Kids Need to Play: It’s Nature’s Way

We talked with evolutionary psychologist Peter Gray about why play is crucial for development.

Parker Barry

Over the past 50 years, kids have missed out on play. Evolutionary psychologist Dr. Peter Gray points to a decline in free play as the reason for an increase in anxiety and depression, a decline in empathy and rise in narcissism, and a decline in creativity. Kids today spend more of the year in school — five weeks more, on average, than 50 years ago — and more of that day is spent on academics. Most kids have only a few minutes of their school day for self-chosen free play.

But kids aren’t going home to roam the neighborhood and play with their friends, either, as kids a couple of generations ago did. Now, afternoons are spent in organized activities. Kids learn a much different set of skills from a Little League, adult-led game of baseball than they do from a kid-run pick-up game. Along with this increased “schoolish” lifestyle, kids have lost the freedom of play because of often exaggerated safety concerns fueled by the media and parents afraid of being judged or called out for “endangering” their kids.

Play is nature’s way of ensuring that children will learn the skills they need to survive and thrive in adulthood. All mammals play, or at least need to play. Play is where the young practice the skills they’ll need to survive as adults. Predator animals play hunting and stalking games. Think of how kittens play, stalking and teasing and leaping at whatever catches their playful eyes. Prey animals play fleeing or freezing games, running away or playing dead. Humans in hunter-gatherer societies play, practicing the skills they’ll need as adults.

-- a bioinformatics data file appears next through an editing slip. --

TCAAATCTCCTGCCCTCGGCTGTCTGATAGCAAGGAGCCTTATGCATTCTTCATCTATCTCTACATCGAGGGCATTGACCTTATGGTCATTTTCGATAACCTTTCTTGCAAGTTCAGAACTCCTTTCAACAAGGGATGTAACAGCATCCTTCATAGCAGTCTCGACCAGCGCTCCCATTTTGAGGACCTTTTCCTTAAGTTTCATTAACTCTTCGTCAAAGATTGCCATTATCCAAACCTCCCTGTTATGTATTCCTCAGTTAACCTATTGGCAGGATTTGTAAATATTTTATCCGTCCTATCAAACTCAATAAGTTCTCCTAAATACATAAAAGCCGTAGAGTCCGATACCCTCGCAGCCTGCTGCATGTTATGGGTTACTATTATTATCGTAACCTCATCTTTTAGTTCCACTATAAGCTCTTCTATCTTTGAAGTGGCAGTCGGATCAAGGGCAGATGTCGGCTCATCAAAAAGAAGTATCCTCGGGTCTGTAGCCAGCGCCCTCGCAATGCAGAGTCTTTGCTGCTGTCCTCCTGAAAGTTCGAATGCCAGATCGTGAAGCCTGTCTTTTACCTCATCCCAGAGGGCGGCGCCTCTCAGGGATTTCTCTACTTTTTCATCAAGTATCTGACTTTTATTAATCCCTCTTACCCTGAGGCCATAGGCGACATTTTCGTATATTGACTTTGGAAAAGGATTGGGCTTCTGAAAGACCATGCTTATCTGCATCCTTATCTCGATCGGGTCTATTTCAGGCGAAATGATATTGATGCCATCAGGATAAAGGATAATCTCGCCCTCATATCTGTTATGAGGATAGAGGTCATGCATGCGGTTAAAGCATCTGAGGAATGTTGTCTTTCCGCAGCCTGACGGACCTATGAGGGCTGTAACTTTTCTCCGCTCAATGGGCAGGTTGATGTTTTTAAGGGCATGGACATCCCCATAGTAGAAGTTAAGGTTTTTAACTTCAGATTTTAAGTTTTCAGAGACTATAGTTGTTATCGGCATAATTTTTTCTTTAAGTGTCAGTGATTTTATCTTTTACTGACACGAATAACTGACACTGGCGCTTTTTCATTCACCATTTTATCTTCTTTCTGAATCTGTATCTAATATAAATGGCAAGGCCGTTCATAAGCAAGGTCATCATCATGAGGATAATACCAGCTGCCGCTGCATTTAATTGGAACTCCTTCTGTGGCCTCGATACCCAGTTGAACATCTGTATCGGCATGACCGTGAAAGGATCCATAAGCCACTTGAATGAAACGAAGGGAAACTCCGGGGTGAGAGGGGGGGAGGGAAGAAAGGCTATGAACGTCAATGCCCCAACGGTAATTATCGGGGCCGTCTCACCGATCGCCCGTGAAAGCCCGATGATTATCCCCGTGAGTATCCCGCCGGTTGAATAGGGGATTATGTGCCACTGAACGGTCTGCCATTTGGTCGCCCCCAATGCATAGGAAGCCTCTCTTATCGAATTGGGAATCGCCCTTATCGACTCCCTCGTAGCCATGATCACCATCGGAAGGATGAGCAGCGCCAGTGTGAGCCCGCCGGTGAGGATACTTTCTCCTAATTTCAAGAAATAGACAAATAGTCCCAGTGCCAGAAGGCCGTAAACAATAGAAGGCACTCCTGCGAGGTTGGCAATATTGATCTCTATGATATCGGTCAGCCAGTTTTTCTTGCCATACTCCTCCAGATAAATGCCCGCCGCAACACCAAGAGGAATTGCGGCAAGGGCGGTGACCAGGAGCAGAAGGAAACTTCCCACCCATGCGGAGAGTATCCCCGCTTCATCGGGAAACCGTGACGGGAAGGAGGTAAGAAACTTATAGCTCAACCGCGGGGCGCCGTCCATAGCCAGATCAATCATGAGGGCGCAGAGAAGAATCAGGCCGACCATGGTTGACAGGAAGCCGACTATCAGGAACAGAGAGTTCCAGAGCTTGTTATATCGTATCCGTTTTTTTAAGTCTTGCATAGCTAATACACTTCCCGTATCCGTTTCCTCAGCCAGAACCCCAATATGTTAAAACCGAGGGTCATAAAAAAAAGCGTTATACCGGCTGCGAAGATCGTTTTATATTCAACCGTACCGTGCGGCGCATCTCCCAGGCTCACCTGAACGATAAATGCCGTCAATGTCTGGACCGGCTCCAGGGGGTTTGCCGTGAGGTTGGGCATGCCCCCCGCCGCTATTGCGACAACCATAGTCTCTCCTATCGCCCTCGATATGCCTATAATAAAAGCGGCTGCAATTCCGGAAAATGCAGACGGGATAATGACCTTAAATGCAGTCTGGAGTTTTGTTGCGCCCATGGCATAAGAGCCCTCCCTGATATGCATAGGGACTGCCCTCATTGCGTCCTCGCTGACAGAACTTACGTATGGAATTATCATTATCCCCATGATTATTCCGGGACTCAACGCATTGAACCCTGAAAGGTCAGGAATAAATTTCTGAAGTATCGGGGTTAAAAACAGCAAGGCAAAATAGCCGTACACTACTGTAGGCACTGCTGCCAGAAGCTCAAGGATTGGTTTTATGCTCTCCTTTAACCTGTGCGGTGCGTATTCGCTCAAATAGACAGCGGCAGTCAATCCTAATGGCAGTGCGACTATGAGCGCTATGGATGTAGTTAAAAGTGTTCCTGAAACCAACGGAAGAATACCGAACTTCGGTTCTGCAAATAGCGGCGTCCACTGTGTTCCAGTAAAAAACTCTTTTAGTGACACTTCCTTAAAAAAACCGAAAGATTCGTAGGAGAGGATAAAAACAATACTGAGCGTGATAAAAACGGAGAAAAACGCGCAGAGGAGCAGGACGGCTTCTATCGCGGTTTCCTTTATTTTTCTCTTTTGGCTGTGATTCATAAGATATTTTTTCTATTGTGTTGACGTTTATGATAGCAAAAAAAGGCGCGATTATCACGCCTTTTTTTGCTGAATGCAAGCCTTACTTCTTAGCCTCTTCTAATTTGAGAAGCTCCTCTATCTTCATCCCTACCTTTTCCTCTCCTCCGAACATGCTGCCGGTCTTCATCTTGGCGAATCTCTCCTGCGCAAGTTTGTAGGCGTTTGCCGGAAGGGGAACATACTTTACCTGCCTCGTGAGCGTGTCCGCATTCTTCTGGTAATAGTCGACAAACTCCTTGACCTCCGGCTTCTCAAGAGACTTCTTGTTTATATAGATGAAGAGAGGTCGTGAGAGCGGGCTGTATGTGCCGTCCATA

Play is nature’s way of ensuring that children will learn the skills they need to survive and thrive in adulthood.

Kids need play, and research shows it. Dr. Gray explains that research using rats (depriving humans and even monkeys of play for the sake of research is considered inhumane, so the studies are done on rats) showed devastating result for rats who didn’t play. Play-deprived rats were raised with young rats who were rendered non-playful by drugs that completely took away the desire and instinct to play. The non-drugged rats raised with them in this environment without play become emotionally crippled as young adults. They reacted with fear and terror in new environments. They lashed out with inappropriate anger.

If kids are deprived of play, they aren’t going to learn to get along with others. They aren’t going to learn that they can solve their own problems. They aren’t going to believe that they are in control of their lives. Skills like empathy, resilience, and problem-solving — all essential to thriving in the 21st century — are natural benefits of  just letting kids play.


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